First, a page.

One plausible explanation of the rumors of silver around the San Saba Presidio is that silver ore was mined at Los Amalgres, in today’s Llano County during seasons when the Comanche and Apache were away, and the ore hauled back to the San Saba Presido for smelting the other parts of the year.
Silver-bearing slag was found just outside of the San Saba Presidio. And the area would be ideal for a smelting operation: running water, lots of wood for charcoal, away from the tax man in San Antonio, and most importantly a stone fortress that the natives never breached. But, as hard has as people have looked for it, no silver ore of any significant quantity has been found around the old Presidio.
But, if ore was taken back from Los Amalgres and refined at the Presidio, that would account for the stories of silver in that area. And if someone asked where one was mining the silver, why not say at the old Presidio? That would keep Los Amalgres out of the picture.
Had the opportunity a few weeks ago to visit what may well be the Los Amalgres Mines near Pack Saddle Mountain in Llano county. It was hotter than hot, and every night I had to pick out cactus needles with a pair of pliers, but it was worth it.
One mine, on the top of the mountain, was from the 1920’s. A cable had ran from there to the base of hill where the remains of a large smelter stood. A bucket ran up and down to deliver ore. The mine shaft went straight down into the mountain. I could not see the bottom of it. The walls were solid with granddaddy long leg spiders. The story was that it was a new mine, not an extension of an old mine, and that some silver did come out of it, but it played out or at any rate did not cover the costs.
There were older mines there, as evidences by large rocks in the spoils piles. Small rocks tend to mean dynamite. These rocks were large. One of the mines went back a ways and split into a Y. Nothing in there but spiders, crickets, and two mice.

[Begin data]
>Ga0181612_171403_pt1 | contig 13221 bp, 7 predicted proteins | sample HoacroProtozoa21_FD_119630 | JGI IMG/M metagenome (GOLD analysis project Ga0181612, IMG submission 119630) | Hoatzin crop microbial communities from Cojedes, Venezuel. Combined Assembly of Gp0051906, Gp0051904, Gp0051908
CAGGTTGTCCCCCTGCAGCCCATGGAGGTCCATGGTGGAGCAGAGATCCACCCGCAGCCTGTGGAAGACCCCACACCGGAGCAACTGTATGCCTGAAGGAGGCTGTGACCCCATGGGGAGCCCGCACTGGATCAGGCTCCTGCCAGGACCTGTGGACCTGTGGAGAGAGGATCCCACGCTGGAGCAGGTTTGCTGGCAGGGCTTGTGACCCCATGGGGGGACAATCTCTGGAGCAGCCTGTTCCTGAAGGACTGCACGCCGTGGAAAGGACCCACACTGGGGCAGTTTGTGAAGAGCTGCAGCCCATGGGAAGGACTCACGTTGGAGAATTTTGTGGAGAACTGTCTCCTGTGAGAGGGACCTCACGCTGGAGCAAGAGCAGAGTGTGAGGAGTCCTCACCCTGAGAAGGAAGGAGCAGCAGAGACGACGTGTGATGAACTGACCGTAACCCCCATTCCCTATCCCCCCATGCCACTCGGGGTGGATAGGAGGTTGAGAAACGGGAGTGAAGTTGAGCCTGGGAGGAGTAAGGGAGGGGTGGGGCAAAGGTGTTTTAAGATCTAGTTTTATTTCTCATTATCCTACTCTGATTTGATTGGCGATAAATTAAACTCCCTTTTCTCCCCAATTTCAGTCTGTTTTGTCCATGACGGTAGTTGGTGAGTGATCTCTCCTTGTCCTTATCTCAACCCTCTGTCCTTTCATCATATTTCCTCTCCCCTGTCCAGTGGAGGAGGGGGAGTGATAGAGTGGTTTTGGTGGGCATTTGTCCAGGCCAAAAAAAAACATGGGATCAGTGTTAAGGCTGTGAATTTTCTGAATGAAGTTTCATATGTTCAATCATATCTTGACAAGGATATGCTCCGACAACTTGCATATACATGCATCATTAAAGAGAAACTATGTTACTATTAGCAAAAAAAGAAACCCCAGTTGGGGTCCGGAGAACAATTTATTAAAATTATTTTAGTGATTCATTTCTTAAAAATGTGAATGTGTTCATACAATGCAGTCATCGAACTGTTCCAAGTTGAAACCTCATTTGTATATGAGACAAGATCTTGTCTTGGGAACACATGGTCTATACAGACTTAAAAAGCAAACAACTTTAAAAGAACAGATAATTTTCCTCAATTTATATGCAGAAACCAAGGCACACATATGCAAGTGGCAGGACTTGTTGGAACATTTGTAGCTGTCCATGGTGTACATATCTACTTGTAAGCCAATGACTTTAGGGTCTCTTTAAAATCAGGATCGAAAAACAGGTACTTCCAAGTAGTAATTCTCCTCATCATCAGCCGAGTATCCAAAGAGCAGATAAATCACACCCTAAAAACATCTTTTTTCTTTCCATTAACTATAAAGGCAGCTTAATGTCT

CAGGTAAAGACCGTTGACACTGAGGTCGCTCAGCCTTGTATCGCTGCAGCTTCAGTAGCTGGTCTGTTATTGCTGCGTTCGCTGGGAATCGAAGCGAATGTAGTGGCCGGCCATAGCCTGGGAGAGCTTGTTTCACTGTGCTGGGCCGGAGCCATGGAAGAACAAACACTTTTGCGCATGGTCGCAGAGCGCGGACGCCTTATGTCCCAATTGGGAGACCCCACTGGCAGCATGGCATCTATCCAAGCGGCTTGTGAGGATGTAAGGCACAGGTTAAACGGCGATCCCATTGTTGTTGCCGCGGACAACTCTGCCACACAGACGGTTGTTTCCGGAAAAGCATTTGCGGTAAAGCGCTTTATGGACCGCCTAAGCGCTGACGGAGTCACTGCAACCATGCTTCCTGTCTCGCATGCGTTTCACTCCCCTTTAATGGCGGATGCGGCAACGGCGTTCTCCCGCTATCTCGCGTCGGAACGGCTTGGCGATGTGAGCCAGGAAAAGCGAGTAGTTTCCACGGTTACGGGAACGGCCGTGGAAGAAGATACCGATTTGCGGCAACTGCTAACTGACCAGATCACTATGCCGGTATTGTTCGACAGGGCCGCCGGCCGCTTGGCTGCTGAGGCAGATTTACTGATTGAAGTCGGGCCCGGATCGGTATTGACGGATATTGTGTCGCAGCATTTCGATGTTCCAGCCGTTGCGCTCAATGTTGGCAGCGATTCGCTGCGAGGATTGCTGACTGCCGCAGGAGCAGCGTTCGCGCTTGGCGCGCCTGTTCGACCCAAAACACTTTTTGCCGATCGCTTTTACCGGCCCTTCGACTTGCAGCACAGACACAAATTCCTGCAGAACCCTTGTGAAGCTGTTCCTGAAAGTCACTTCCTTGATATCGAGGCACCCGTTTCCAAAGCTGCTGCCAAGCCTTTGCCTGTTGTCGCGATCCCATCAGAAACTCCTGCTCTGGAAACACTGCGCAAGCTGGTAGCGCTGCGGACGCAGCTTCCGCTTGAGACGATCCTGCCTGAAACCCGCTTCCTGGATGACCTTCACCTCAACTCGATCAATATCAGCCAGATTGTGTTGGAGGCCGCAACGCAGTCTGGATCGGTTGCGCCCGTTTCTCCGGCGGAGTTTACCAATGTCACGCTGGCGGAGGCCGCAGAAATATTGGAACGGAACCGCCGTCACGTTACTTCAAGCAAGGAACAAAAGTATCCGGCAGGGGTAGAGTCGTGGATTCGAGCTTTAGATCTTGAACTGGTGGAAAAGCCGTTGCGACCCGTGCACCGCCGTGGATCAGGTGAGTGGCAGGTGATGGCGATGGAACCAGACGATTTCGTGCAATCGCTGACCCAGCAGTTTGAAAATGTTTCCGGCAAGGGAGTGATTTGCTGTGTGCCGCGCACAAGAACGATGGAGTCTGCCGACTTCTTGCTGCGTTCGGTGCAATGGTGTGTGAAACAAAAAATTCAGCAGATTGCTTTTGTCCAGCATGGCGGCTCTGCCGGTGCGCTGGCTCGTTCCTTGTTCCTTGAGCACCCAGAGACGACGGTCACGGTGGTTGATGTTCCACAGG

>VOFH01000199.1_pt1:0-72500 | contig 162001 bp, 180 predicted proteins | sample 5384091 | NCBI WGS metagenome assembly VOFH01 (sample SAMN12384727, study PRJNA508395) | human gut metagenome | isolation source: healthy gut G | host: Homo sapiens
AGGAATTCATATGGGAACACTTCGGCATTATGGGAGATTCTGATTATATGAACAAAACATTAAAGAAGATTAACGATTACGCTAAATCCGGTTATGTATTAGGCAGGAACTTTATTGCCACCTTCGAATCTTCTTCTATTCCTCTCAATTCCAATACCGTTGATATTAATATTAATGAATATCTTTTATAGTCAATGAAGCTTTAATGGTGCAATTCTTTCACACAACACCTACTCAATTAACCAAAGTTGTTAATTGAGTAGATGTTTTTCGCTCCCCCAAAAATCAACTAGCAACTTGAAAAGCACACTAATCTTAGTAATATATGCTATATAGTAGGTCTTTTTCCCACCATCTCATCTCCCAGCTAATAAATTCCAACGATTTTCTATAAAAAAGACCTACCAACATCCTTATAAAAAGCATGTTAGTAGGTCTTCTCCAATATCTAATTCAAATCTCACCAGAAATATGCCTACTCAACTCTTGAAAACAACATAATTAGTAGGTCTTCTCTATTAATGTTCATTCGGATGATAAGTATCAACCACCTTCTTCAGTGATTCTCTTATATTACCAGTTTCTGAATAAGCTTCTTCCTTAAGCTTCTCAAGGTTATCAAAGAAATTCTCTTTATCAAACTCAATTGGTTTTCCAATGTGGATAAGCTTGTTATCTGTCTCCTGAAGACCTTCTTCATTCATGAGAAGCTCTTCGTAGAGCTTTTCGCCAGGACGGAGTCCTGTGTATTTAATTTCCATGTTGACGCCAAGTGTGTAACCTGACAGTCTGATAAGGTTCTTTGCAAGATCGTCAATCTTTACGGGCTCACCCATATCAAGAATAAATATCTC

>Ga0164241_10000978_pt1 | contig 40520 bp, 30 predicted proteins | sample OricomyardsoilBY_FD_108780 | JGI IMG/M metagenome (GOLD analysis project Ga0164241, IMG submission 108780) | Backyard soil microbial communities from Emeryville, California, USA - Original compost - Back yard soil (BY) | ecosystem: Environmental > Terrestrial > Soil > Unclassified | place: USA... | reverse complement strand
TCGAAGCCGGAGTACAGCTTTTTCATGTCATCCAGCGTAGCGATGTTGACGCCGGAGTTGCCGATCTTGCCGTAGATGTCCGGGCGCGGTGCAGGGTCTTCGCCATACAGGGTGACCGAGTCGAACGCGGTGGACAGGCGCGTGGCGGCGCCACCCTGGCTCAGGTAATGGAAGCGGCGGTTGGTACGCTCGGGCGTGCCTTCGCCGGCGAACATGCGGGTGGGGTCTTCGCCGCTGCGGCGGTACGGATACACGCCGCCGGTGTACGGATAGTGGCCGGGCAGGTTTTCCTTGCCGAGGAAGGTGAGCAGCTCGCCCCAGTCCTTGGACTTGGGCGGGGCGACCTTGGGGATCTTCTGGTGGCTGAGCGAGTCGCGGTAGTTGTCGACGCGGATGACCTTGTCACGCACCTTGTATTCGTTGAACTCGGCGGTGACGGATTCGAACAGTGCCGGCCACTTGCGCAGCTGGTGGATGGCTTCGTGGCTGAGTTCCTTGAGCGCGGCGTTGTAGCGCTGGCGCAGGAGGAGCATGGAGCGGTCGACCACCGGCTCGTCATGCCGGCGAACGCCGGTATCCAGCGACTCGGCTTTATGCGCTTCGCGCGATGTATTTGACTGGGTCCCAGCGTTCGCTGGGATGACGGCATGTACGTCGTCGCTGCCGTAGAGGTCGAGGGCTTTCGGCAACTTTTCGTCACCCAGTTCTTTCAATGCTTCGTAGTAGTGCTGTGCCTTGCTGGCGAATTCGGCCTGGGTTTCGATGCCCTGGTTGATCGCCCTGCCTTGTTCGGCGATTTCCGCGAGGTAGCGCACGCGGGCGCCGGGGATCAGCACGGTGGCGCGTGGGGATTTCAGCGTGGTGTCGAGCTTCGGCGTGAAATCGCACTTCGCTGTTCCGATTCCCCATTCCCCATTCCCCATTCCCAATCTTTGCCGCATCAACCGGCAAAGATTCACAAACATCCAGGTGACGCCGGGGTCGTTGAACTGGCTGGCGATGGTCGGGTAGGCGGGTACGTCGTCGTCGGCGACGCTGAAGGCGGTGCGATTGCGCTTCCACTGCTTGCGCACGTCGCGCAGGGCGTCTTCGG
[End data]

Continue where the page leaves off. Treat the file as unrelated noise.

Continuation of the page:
The more interesting mine went into another side of a hill and included a vertical shaft of fifty feet ore more in depth. Did not have climbing equipment or a gas monitor, so passed on going down it. Still thinking about if it is worth the risk or not. Some people have gone into it recent years. It is thought that this was a Spanish shaft that was re-worked sometime later by Anglos.
One more vertical shaft ended in water, and the land owner said that he once pumped the water out and some timbers were visible.
I did not see any traces of left over veins in the mines — maybe they dug it all out. It is hard to see them as just prospects as that was a whole lot of digging just to look around.
Otherwise, there were some actual prospects. The fellow who arranged the visit (who is working on a book of his own, that touches on these mines and gives some reasons why these really could be the Los Amalgres Mines described by Miranda) suspected that they were prospects done as per the Spanish Mining ordinances. As part of filing a claim so many prospect holes had to be dug. They were about five feet square and five feet deep, more or less.
No remains of a Spanish era smelter were found, although we did not have the time or the permission of the various land owners to scour the countryside looking for such evidence. It is said that there were the remains of a smelter in the area before a highway paved it over. It is too bad it was lost before it was at least documented and examined by historians and archeologists.
Llano country truly is a geological wonderland: a layer of limestone pushed up by mineral bearing rock. A little bit of everything is there: gold, silver, tungsten, mica, rare earth minerals–if it exists it is probably there. The problem is the little bit part. It has a little bit of everything, but not a lot of any one thing. Attempts at silver and gold mining in Llano County have come and gone over the years, and some of them may have sold more mining stock than dug up good ore.